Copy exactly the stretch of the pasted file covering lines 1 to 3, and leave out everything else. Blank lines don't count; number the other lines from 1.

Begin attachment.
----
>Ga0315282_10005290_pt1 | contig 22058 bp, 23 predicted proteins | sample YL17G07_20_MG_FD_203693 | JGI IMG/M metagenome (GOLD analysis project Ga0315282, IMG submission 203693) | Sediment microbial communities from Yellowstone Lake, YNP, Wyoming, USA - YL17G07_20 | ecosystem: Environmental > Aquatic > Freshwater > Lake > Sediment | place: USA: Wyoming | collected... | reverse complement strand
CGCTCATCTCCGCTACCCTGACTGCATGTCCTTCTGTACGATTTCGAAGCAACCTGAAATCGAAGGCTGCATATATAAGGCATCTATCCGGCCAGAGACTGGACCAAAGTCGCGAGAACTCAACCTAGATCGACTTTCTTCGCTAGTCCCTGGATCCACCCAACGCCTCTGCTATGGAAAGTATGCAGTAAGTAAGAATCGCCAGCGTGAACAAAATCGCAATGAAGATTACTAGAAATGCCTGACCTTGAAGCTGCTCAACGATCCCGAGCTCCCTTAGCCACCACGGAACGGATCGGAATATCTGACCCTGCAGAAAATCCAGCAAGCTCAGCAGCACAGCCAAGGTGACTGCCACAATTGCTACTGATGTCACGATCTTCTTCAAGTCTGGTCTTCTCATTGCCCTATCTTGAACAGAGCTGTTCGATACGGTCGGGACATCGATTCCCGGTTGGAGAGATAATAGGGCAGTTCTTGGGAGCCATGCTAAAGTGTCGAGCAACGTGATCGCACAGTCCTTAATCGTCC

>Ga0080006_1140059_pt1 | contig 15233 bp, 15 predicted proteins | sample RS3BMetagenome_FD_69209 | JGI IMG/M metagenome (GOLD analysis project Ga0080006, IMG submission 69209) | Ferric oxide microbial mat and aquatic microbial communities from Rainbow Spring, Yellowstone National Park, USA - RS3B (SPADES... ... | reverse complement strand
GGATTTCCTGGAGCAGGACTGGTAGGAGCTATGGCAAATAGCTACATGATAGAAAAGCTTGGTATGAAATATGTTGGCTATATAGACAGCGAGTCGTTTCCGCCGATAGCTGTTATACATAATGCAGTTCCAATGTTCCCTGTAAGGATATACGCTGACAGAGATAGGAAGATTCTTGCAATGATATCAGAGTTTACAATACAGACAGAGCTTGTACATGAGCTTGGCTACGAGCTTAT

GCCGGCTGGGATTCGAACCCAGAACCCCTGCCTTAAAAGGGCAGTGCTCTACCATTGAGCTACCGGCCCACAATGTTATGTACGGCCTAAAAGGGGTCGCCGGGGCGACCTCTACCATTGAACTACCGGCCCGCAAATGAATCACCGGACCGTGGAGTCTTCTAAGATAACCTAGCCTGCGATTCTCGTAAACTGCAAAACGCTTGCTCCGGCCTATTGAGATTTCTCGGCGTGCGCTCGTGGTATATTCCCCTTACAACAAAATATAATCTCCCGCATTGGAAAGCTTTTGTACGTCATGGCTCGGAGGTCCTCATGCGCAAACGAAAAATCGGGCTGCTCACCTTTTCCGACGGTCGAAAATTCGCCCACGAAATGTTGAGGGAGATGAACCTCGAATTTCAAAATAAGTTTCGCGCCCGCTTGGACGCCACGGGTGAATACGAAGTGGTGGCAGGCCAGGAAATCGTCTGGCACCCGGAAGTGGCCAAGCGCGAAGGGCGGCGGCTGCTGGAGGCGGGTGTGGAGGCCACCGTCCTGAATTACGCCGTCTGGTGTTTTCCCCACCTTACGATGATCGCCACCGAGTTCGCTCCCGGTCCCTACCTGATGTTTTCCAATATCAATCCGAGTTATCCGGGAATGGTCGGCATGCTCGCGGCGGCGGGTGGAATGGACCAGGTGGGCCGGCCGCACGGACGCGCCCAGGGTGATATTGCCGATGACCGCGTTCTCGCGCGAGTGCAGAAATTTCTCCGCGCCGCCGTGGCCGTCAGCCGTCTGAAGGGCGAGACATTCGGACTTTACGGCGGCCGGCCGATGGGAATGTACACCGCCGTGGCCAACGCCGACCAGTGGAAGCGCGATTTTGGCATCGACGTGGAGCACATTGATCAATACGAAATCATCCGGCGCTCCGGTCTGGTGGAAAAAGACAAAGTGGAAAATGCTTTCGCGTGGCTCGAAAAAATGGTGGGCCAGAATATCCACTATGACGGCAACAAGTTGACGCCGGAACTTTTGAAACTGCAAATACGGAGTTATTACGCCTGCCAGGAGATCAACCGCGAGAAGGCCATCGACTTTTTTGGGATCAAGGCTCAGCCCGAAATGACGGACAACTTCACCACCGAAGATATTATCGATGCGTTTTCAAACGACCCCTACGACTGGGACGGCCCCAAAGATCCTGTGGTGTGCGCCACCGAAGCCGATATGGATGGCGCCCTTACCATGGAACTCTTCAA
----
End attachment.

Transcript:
>Ga0315282_10005290_pt1 | contig 22058 bp, 23 predicted proteins | sample YL17G07_20_MG_FD_203693 | JGI IMG/M metagenome (GOLD analysis project Ga0315282, IMG submission 203693) | Sediment microbial communities from Yellowstone Lake, YNP, Wyoming, USA - YL17G07_20 | ecosystem: Environmental > Aquatic > Freshwater > Lake > Sediment | place: USA: Wyoming | collected... | reverse complement strand
CGCTCATCTCCGCTACCCTGACTGCATGTCCTTCTGTACGATTTCGAAGCAACCTGAAATCGAAGGCTGCATATATAAGGCATCTATCCGGCCAGAGACTGGACCAAAGTCGCGAGAACTCAACCTAGATCGACTTTCTTCGCTAGTCCCTGGATCCACCCAACGCCTCTGCTATGGAAAGTATGCAGTAAGTAAGAATCGCCAGCGTGAACAAAATCGCAATGAAGATTACTAGAAATGCCTGACCTTGAAGCTGCTCAACGATCCCGAGCTCCCTTAGCCACCACGGAACGGATCGGAATATCTGACCCTGCAGAAAATCCAGCAAGCTCAGCAGCACAGCCAAGGTGACTGCCACAATTGCTACTGATGTCACGATCTTCTTCAAGTCTGGTCTTCTCATTGCCCTATCTTGAACAGAGCTGTTCGATACGGTCGGGACATCGATTCCCGGTTGGAGAGATAATAGGGCAGTTCTTGGGAGCCATGCTAAAGTGTCGAGCAACGTGATCGCACAGTCCTTAATCGTCC

>Ga0080006_1140059_pt1 | contig 15233 bp, 15 predicted proteins | sample RS3BMetagenome_FD_69209 | JGI IMG/M metagenome (GOLD analysis project Ga0080006, IMG submission 69209) | Ferric oxide microbial mat and aquatic microbial communities from Rainbow Spring, Yellowstone National Park, USA - RS3B (SPADES... ... | reverse complement strand